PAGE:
Samah Sabawi

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Samah Sabawi
Samah Sabawi 2.jpg
Samah Sabawi before a press conference in Sydney, Australia
Born 1967
Palestinian Territories
Education Monash University
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Samah Sabawi (Arabic: سماح السبعاوي‎; 1967) is a playwright, poet, political analyst and human rights advocate. She has written and produced the critically acclaimed plays Cries from the Land and Three Wishes [1][2][3] as well as having co-authored the book Journey to Peace in Palestine.[4]

Her past work experience includes holding the position of Executive Director and Media Spokesperson for the National Council on Canada-Arab Relations, where she participated in televised panel discussions and live news commentary on issues related to Israel/Palestine.[5][6] She participated in various public forums on peace building, women in conflict areas, the Palestinian right of return,[7] as well as various presentations for interfaith groups.[8]

Sabawi also served on the Board of Directors of the Palestinian Canadian Congress (PCC) and was an active member of the Canadian Friends of Sabeel (CFOS) and the Association of Palestinian Arab Canadians (APAC), which later joined the Canadian Arab Federation.[9]

She has also worked as a Subject Matter Expert for the Canadian Foreign Service Institute’s Center for Intercultural Learning where she facilitated various educational workshops and presentations on the culture, history, human rights record and present political climate in various countries in the Arab World. She also acted as Public Advocate for Australians for Palestine.[10]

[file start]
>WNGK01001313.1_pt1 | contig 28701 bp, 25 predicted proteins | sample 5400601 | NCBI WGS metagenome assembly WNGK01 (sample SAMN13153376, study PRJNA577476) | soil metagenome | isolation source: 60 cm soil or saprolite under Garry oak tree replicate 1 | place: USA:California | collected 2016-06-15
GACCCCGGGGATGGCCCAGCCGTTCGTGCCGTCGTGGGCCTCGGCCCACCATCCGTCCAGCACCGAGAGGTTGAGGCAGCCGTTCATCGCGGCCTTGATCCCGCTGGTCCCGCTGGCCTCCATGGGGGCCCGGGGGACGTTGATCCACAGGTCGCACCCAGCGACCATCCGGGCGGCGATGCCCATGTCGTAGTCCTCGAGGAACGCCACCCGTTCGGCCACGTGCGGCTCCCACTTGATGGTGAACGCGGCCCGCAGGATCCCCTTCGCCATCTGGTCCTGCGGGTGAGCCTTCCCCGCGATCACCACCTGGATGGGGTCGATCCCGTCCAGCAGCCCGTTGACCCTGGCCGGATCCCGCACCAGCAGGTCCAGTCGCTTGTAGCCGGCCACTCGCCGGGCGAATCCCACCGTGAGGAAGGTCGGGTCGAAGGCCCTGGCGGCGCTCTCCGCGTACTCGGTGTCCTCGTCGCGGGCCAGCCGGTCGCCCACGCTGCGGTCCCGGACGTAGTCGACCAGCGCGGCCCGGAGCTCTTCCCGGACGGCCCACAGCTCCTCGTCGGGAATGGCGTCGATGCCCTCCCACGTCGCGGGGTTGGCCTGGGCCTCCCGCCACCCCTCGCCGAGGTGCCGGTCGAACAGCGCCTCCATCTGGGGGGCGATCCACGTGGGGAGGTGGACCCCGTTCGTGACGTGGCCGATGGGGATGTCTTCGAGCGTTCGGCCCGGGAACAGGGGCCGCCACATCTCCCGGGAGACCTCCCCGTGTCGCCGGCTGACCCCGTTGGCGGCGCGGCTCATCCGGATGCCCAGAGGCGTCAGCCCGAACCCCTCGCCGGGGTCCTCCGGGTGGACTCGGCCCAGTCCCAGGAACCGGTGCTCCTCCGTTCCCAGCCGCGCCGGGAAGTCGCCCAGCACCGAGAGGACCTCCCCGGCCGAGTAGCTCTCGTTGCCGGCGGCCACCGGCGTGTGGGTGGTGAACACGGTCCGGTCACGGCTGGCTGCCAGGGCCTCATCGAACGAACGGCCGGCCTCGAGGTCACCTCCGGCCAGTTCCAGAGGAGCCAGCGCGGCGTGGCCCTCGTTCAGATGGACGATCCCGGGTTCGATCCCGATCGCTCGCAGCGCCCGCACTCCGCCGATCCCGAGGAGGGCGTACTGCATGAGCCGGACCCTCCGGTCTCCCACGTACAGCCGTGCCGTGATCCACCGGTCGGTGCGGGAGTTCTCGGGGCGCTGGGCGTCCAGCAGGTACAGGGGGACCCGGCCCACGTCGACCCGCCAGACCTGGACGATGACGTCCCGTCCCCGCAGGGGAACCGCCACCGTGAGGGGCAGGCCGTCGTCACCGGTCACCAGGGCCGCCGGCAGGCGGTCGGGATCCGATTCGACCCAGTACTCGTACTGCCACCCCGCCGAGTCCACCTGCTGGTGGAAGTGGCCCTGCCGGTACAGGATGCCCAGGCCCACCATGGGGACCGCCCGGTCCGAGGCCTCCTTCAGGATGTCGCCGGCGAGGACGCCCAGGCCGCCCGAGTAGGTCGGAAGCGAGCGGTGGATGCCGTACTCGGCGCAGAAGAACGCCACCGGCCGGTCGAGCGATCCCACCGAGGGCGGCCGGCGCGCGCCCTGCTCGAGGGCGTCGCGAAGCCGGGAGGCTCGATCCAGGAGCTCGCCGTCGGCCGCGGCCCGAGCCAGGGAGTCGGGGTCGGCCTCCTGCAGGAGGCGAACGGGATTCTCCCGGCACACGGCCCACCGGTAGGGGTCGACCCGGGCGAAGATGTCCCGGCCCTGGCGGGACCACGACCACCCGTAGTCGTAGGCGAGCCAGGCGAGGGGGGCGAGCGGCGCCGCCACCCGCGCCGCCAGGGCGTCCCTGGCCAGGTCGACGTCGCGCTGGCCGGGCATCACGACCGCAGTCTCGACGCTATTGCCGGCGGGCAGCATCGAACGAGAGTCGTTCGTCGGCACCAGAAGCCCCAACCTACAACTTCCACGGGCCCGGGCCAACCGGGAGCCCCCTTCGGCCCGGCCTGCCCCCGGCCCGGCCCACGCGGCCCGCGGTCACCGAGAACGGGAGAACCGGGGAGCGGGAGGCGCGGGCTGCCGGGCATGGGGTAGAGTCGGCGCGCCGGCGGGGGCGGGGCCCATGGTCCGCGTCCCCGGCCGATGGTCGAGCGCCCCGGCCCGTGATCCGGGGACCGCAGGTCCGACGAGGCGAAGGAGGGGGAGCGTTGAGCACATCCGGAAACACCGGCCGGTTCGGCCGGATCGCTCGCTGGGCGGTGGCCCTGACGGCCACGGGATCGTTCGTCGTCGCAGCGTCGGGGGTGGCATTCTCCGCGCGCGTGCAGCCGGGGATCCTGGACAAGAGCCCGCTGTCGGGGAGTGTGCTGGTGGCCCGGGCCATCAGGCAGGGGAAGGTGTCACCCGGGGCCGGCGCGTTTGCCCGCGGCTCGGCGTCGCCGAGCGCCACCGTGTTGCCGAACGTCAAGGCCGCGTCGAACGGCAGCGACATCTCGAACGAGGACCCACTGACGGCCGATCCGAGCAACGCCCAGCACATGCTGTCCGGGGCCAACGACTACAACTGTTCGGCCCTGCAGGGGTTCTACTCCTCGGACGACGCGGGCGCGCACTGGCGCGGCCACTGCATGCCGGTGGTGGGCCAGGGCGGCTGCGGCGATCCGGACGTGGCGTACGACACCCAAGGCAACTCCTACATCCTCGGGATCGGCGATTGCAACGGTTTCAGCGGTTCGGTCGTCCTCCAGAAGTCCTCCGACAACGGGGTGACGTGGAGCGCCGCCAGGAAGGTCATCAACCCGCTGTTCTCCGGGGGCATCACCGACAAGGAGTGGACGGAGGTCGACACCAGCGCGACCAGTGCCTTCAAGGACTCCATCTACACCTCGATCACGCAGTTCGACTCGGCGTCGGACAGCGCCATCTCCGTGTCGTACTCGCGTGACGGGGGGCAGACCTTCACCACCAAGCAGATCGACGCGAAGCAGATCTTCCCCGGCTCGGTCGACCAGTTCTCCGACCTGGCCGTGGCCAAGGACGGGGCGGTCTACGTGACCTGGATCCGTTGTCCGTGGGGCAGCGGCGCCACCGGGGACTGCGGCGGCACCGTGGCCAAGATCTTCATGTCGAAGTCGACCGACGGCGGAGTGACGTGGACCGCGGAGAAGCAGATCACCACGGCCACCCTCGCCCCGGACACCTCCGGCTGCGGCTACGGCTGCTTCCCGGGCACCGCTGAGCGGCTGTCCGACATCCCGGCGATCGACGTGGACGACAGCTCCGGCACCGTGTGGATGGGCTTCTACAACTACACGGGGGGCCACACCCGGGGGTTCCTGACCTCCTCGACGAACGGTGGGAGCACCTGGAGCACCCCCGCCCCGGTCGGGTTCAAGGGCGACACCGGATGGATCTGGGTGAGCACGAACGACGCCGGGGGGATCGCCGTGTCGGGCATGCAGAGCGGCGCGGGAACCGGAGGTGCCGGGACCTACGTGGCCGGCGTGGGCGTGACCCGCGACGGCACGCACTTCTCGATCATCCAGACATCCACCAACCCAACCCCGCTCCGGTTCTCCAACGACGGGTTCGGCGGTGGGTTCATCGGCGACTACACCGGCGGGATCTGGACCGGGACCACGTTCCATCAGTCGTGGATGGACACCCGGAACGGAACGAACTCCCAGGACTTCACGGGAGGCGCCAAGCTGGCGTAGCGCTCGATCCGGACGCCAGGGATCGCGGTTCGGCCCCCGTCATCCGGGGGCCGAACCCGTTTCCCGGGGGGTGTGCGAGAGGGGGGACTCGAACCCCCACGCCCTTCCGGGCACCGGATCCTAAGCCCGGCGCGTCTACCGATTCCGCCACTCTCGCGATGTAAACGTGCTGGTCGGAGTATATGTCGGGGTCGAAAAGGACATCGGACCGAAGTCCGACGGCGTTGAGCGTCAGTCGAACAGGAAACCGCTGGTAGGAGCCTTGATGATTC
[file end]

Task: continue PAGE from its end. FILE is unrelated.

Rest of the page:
Views on the Palestine-Israeli conflict[edit]

Sabawi's family was displaced as a result of Israel's occupation of the Gaza Strip in 1967.[11] Although she has lived and worked in many countries around the world she still has "strong ties to her place of birth - ties that have shaped [her] work and identity".[12] As a result of this she is fluent in both English and Arabic and has given speeches and interviews in both.

She has challenged the media's coverage of the Palestine-Israel conflict [13] and is an avid critic of both Hamas and Fatah [14] Sabawi has called for better representation of the Palestinian people [15] She has been a consistent participant of Israeli Apartheid Week [16] and a lifetime advocate for non-violent resistance.[17]

References[edit]

  1. ^ Mary Anne Thompson, ""Three Wishes" play opens in Ottawa", The OSCAR, 3 December 2008. Retrieved 7 April 2012.
  2. ^ "War from the eyes of a child", The Orléans Star, 5 December 2008. Retrieved 29 April 2012.
  3. ^ Brendan Ross, "Youth explore conflict in local play", Centretown News, 3 December 2008. Retrieved 29 April 2012.
  4. ^ [1]. Retrieved 7 April 2012.
  5. ^ "Samah Sabawi, National Council on Canada-Arab Relations", CTV Newsnet Live, 12 December 2006. Retrieved 29 May 2012.
  6. ^ "This is not a civil war. It is a prison riot." The Globe and Mail Canada, 6 April 2007. Retrieved 29 April 2012.
  7. ^ "The Palestinian right to remain and return", Al-Ahram Weekly, 30 June - 6 July 2011. Retrieved 29 April 2012.
  8. ^ "Events: Women's Role in Peacemaking in the Middle East, Potlucks for Peace, April 29, 2007. Retrieved 5 May 2012.
  9. ^ Zuhair Kashmeri, "Sponsors sought for 900 orphans", Globe and Mail, July 16, 1983, S10
  10. ^ "Palestinian priority is to resume talks", The Australian, 21 May 2011. Retrieved 29 April 2012.
  11. ^ Samah Sabawi, "Pain of Gaza exile endures after 43 years", The Age, June 8, 2010. Retrieved 29 April 2012.
  12. ^ "Samah Sabawi", Al-shabaka. Retrieved 7 April 2012.
  13. ^ "Hamas and the Missing Video", Counterpunch 23 February 2006. Retrieved 5 May 2012.
  14. ^ "Gaza's New Martyrs", Counterpunch 7–9 November 2008. Retrieved 5 May 2012.
  15. ^ "September and Beyond: Who Speaks in My Name?", Al-shabaka 13 September 2011. Retrieved 5 May 2012.
  16. ^ "Israeli Apartheid Week Sydney 2012 - Samah Sabawi 'Normalize This!", 31 March 2012. Retrieved 5 May 2012.
  17. ^ "Launch Events", The People's Charter to Create a Nonviolent World.